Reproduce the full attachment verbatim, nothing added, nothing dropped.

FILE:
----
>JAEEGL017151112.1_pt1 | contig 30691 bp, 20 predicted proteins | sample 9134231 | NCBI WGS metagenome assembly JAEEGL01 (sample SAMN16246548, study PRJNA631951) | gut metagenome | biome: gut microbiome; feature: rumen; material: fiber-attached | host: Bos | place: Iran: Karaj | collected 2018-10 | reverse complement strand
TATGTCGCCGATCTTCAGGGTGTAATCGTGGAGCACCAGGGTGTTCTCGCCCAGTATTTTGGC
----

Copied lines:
>JAEEGL017151112.1_pt1 | contig 30691 bp, 20 predicted proteins | sample 9134231 | NCBI WGS metagenome assembly JAEEGL01 (sample SAMN16246548, study PRJNA631951) | gut metagenome | biome: gut microbiome; feature: rumen; material: fiber-attached | host: Bos | place: Iran: Karaj | collected 2018-10 | reverse complement strand
TATGTCGCCGATCTTCAGGGTGTAATCGTGGAGCACCAGGGTGTTCTCGCCCAGTATTTTGGC